Bay Area hikes: The history of explosives at Point Pinole Regional Shoreline

One of the most peaceful parks in the Bay Area turns out to be responsible for some of humanity’s loudest booms. Head to Point Pinole Regional Shoreline in Richmond for fantastic views of the water, a cliffside walk dotted with wildflowers and a history lesson in explosives manufacturing and urban ruin.

The Giant Powder Company had an exclusive license from Alfred Nobel to make dynamite — and did so in San Francisco’s Glen Canyon, until the factory got vaporized in a huge explosion in 1869 that shattered windows a mile away. The company reopened in a facility near today’s Sunset District, but that one blew up, too. At this point, locals had had enough and chased the company out of town to a location in today’s city of Albany.

Third time’s the charm… actually, no, that factory detonated in a major way that killed everyone on site and shattered more windows, this time as far away as UC Berkeley. In 1892, the company decided to go as remote as possible and moved to the vicinity of Pinole Point. There, it established the town of Giant to house its workforce, which by this point must’ve had an extreme case of the jitters.

Today, visitors can see remnants of the site’s volatile past in various odd structures and a path called “Nitro Trail.” There are several different ways to walk (or bike, scoot or ride horses through) the park. I choose a loop that begins at the Atlas Road Staging Area and takes about an hour to complete, including a stroll down an extremely long fishing pier.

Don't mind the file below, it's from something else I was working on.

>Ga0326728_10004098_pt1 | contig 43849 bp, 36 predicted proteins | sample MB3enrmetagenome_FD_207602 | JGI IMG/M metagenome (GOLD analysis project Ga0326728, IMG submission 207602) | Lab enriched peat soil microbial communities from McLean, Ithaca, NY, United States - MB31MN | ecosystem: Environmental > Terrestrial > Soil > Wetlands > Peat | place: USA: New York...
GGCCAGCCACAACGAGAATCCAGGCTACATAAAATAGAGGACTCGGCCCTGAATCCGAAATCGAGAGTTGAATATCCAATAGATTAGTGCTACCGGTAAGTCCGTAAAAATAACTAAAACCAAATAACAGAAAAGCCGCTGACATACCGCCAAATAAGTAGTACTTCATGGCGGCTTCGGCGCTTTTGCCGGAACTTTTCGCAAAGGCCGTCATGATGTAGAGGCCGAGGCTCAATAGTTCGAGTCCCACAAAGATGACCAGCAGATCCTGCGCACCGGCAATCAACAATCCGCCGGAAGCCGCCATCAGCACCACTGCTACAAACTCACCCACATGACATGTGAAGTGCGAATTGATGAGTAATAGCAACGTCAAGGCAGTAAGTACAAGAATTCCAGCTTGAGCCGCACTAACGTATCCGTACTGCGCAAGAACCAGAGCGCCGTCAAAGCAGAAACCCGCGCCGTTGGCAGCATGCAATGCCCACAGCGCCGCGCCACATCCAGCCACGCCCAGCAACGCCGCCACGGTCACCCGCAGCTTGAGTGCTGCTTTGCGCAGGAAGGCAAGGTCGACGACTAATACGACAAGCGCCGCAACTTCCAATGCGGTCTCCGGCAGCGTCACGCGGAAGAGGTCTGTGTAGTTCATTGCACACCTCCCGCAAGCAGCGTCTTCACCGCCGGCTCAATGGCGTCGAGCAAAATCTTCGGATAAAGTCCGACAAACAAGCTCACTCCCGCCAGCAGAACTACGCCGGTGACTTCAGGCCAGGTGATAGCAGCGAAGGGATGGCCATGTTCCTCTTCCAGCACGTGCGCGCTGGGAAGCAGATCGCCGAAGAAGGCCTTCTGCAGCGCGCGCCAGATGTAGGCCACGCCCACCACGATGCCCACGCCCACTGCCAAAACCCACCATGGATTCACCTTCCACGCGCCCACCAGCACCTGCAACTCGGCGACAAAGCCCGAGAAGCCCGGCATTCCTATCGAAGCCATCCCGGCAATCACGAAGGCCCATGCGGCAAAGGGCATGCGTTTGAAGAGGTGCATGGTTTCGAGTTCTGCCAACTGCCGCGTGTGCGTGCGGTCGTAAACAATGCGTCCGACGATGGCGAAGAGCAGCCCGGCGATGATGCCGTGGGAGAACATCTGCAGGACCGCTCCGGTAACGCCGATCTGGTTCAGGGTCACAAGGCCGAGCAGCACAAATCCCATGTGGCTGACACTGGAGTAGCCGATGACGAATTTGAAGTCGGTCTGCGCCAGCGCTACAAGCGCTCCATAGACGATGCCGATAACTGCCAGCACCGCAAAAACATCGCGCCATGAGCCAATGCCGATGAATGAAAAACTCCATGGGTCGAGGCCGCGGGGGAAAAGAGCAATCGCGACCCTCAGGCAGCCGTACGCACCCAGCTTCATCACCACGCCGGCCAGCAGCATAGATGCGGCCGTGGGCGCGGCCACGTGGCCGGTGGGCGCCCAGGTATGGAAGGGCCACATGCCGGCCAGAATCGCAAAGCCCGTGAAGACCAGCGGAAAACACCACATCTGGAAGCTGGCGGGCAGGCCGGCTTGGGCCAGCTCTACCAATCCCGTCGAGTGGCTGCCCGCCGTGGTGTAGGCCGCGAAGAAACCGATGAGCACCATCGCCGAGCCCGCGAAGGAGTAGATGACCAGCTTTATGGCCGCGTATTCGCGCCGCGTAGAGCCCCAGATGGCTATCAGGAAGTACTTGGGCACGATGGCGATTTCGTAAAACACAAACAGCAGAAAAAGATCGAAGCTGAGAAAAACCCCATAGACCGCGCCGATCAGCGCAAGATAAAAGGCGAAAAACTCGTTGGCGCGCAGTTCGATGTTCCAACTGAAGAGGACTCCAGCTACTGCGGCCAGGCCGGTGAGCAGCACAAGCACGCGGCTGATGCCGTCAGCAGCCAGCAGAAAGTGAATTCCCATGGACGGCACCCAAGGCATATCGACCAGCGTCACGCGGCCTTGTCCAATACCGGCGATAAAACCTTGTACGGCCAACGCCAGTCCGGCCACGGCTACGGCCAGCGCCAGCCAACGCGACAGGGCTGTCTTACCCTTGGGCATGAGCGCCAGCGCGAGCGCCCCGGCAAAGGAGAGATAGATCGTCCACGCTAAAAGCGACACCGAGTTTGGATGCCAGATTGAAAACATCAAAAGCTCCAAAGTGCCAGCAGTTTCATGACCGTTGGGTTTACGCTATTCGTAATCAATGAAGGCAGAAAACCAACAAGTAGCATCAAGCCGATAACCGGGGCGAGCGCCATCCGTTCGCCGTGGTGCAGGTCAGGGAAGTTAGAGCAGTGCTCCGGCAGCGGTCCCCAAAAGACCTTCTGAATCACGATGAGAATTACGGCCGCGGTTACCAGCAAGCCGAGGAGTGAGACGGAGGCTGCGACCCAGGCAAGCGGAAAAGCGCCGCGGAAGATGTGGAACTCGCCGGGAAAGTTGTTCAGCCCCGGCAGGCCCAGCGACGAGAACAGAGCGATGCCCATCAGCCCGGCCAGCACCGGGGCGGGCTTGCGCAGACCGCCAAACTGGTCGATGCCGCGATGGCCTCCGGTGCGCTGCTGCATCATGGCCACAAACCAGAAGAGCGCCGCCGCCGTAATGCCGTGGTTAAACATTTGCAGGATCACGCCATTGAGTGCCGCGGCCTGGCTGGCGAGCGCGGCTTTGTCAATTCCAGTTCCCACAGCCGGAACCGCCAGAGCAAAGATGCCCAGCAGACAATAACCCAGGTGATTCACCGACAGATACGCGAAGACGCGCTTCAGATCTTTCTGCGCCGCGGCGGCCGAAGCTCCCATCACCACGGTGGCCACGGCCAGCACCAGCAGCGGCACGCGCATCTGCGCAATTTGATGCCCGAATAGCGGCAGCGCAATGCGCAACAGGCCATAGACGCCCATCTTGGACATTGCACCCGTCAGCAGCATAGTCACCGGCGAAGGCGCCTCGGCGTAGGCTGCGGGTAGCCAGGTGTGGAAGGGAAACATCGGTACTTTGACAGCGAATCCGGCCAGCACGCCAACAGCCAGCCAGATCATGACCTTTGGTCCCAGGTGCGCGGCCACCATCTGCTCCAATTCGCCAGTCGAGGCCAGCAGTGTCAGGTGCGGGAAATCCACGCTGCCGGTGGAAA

Bicycle riders venture along a trail at the Point Pinole Regional Shoreline on Thursday, April 7, 2022. (Aric Crabb/Bay Area News Group) 

The first thing that hits me is the camphoraceous scent of eucalyptus trees. They line the wide, flat pathway on either side, groaning and creaking in the wind. The factory folks planted them way back when to block the force and noise of explosions. It might not have been the best choice for a place that made dynamite: Eucalyptuses have since inspired fierce debate in California for their tendency to spread flames like crazy during wildfires.

At a bend in the trail sits a hulking black-powder press that once rammed a wet explosive mixture called “wheel cake” into dense, highly explosive material. “And we’d go outside when they started that, because you never know if it was going to blow up!” a worker recalled, according to the informational sign.

A powder press at the Point Pinole Regional Shoreline bears testimony to this region’s explosive past. (Aric Crabb/Bay Area News Group) 

The trail view opens up onto a sprawling salt marsh in which the forlorn foundations of concrete buildings jut out. The marsh is thickly carpeted with pickleweed, a brine-loving plant akin to the “sea beans” you might find at Berkeley Bowl. Hundreds of feet off the shore, fishermen stand in waist-deep water, while huge ships glide silently in the main channel from ports in Stockton and Sacramento.

Nearby, an earthen structure looks as if an asteroid hit the dirt and raised it into a massive doughnut. This weird feature is one of many in the park related to the manufacturing of explosives. (Look at the trail guide, for instance, and you’ll find sites identified as “dynamite blast and burning bunkers.”) One of these circular formations even has a picnic bench inside it, where you can enjoy a hiking snack and imagine you’re in a crater on the moon.

Accidents decreased after Atlas Powder Company acquired Giant in the early 1900s. There was only one “disastrous” explosion and one death by fire — in 1931 and 1938 — and, as Nilda Rego recounts in a 2012 column for this publication, safety considerations became paramount: